George H. Morrison - Devotional Sermons
Which Is Your Answer?
What shall I do then with Jesus which is called Christ?--Mat 27:22
Jesus Is Unavoidable
One possible answer to this question is: I shall have nothing to do with Him at all. I shall ignore Him and pay no heed to Him. If He confronts me when I go to church, I shall deliberately avoid the church. If He steals on me when I am quite alone, I shall do my best never to be alone. If He meets me in certain companies, so that I am very conscious of His presence, I shall be careful to choose my company elsewhere. I shall bar every window against Him. Against His coming I shall bolt my doors. I shall give injunctions to my lodgekeeper that He is never to have access to my avenue. But the extraordinary thing about the Lord is (and there are thousands who can testify to this) that to get rid of Him is utterly impossible. He is inevitable. He is unavoidable. Just because He is love, He laughs at locksmiths. As on the evening of the resurrection day, when the doors are shut, comes Jesus. Just when a man thinks that he is safe, secure from the intrusions of the Lord, He is there, within the circuit of the life, closer than breathing, nearer than hands or feet.
Indecisions That Are Not Intellectual but Are Moral
Another common answer to this question is: Really I can't make up my mind. Folk are in perplexity today, and therefore halting between two opinions. Now I want to say, gently but quite firmly, that is often a dishonest answer. The difficulty is not in making up the mind. The difficulty is in making up the will. There are indecisions that are not intellectual: they are moral; they are based on character; they strike their roots into some secret sin. The real problem is not making up; the real problem is giving up. We are all tempted to cloak our moral weakness in the garb of intellectual perplexity. But even when the answer is entirely honest, there is one thing that should never be forgotten, and that is the great fact of life that not to decide is to decide against. A man is travelling in a railway train. Shall he get out at such and such a station? He vacillates; halts between two opinions; really he can't make up his mind. Meantime the train has drawn up at the station, and is off again thundering through the dark--and the man has decided against alighting there, just because he could not make his mind up. Few people calmly and deliberately decide against the Lord. But multitudes do it who never thought to do it, by the easy way of not deciding. And while I would rush nobody's decision (just as I would not let anyone rush mine), a wise man will accept his universe, and never ignore the great facts of life.
Postponed Decisions May Never Be Made
Another common answer to this question is: I shall accept Him by and by. I have no intention of dying out of Christ; but meantime I want to have my liberty. Life is sweet; it is a thrilling world; I want the colour and music for a little. Leave me the gold and glory of the morning, and I shall settle matters in the afternoon. I trust my readers will not be vexed with me if I call that the meanest of all answers: nobody ever likes to be thought mean. Who that had a loved one on a sickbed would bring that loved one a bunch of withered flowers? And yet many seem to be perfectly content in the thought of offering Christ a withered heart--and He has loved us with a love that is magnificent, and has died for us upon the cross, and is the finest Comrade in the world. It is true that there is always hope: a man may be saved at the eleventh hour. "Betwixt the stirrup and the ground, I mercy sought and mercy found." My fear is not that Christ will mock the prayer that is offered at the eleventh hour. It is that when the eleventh hour comes a man may have quite lost the power to pray. There are things that we can do at one-and-twenty that are almost impossible at sixty. At one-and-twenty one may be a footballer; very rare are the footballers of sixty. And to surrender oneself to the Lord Jesus Christ is a far more intense activity than football. Perhaps that is why at sixty it is rare.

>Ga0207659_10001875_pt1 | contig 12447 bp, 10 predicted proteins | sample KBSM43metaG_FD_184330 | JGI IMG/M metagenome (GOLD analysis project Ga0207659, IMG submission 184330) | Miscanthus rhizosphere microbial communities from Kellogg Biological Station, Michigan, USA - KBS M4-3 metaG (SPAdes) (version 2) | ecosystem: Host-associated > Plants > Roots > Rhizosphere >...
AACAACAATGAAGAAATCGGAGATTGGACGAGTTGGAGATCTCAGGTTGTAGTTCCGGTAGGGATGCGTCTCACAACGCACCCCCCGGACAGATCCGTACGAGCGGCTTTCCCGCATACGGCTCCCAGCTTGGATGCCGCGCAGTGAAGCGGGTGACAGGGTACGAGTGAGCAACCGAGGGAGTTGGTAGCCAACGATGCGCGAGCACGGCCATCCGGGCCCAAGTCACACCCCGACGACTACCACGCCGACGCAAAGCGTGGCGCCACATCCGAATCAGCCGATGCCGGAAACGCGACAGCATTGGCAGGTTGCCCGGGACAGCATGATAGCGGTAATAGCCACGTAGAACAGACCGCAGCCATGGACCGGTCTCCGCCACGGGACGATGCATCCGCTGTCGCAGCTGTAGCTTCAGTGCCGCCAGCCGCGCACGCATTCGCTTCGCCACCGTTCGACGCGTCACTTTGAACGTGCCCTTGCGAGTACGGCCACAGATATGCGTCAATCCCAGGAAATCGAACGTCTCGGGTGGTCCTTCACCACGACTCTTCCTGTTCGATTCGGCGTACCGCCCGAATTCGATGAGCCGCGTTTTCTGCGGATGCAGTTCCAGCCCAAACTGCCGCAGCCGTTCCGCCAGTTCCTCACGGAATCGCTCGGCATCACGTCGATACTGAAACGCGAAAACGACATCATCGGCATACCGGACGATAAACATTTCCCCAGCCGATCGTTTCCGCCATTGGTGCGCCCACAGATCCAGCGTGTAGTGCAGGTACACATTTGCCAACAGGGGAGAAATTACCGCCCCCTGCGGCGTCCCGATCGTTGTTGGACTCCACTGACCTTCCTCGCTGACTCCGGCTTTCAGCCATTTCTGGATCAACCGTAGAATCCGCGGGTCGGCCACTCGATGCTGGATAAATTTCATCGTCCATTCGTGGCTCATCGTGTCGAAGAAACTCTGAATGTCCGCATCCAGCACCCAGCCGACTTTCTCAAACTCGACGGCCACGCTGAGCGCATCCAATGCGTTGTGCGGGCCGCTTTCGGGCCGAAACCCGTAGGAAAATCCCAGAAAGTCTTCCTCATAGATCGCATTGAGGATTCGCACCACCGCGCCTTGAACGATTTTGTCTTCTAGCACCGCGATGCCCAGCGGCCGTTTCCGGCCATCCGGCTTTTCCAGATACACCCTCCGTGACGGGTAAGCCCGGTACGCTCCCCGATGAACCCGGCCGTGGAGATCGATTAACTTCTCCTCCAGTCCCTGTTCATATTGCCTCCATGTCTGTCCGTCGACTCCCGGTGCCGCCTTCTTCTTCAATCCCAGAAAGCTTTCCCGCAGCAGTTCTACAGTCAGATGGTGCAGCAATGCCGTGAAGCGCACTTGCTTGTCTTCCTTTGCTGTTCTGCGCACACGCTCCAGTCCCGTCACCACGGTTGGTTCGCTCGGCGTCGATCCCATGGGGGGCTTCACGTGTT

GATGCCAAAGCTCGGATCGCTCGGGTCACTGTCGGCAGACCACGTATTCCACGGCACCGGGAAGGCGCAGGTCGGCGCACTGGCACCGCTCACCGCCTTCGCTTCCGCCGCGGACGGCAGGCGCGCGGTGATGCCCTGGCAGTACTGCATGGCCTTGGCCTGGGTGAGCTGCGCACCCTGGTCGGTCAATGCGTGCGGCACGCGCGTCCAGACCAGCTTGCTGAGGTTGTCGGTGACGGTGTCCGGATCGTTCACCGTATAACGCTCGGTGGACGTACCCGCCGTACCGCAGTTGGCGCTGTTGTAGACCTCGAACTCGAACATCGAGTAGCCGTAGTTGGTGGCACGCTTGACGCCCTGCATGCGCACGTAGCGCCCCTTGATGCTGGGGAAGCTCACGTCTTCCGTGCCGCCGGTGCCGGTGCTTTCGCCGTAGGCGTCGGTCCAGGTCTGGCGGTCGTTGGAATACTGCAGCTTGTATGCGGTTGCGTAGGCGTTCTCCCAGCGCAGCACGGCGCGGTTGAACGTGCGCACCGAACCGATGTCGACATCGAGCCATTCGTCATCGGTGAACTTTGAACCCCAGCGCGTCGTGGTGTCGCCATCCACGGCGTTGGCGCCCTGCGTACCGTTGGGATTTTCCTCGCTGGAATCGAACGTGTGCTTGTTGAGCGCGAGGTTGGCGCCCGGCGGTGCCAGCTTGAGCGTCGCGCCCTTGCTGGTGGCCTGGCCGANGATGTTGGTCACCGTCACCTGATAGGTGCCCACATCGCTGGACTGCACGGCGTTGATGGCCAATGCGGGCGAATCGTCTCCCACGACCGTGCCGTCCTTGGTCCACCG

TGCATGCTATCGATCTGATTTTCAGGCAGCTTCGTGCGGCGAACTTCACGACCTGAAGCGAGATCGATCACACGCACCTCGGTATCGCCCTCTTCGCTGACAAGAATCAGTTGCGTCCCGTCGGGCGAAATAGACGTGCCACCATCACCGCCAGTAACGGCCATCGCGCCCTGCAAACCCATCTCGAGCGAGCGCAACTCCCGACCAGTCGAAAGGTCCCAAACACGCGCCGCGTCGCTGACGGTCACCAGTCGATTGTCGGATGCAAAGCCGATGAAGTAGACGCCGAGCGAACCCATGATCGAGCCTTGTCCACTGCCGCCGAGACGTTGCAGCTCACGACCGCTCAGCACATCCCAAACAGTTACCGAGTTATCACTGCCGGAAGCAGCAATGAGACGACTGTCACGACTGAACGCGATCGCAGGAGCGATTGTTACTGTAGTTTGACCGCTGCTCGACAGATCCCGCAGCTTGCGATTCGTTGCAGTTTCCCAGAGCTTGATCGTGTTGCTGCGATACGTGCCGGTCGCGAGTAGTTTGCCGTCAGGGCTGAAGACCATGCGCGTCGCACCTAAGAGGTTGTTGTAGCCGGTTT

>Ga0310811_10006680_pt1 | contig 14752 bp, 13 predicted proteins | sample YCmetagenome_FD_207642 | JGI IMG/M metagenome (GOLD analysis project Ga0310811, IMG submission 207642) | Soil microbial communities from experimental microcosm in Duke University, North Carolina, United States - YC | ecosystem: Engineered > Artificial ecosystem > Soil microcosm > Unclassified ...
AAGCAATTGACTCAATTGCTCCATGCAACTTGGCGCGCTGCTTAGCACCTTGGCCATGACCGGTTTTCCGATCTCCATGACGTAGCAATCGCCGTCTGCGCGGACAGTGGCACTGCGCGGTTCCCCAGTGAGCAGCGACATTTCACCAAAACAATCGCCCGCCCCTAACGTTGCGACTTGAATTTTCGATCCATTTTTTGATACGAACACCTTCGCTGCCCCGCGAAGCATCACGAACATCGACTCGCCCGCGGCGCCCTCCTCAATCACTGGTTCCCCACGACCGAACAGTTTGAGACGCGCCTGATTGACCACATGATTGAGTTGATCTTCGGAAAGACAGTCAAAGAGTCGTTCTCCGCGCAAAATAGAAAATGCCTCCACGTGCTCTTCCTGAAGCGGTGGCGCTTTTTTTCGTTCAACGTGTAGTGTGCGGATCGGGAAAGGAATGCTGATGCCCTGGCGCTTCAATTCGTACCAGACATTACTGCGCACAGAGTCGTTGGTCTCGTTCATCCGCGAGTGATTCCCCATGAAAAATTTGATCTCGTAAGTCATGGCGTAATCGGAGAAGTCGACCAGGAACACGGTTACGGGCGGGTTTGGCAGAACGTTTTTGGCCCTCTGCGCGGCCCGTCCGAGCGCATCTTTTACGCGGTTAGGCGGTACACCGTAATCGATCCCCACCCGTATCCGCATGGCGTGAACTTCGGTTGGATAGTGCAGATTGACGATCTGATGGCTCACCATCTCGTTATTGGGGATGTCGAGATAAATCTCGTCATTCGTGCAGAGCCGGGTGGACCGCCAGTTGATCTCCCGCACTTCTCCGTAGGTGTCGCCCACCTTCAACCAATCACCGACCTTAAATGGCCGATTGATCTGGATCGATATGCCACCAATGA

Christ Will Not Accept Any Place in Your Heart but the First Place
Another answer to this greatest of all questions is the frequent one: I shall compromise. I shall give Him a certain place within my heart, so far as other interests will permit. I have no intention of being out and out; I am not going to carry my heart upon my sleeve. I shall do my duty and lead a decent life, and come to church, and be present at communion. But the strange thing that the meek and lowly Saviour, who was content with a manger and a cottage, is not content with that. Offer Him a place in your life, and the extraordinary thing is that He refuses it. His peace is never won on such conditions; His joy is never a factor in experience. As Henry Drummond put it once, "Gentlemen, keep Christ in His own place--but remember that His place is the first." "Seek ye first the kingdom of God, and his righteousness."
The Decision Must Be Made Here and Now
There is perhaps only one other answer. It is: I accept Him now. Here and now I yield myself to Him, for that is my reasonable service. Paul did that, going to Damascus, and it changed the universe for him. Augustine did that, in the quiet garden, and it freed him from the tyranny of vice. There are millions everywhere, right across the world, who, giving that instant answer to the question, have found life and liberty and power. My prayer is that these words of mine may lead to such immediate decision. "There is a tide in the affairs of men which, taken at the flood, leads on to fortune." "Seek ye the Lord while He may be found. Call ye upon Him while He is near." He will never be nearer than just now.
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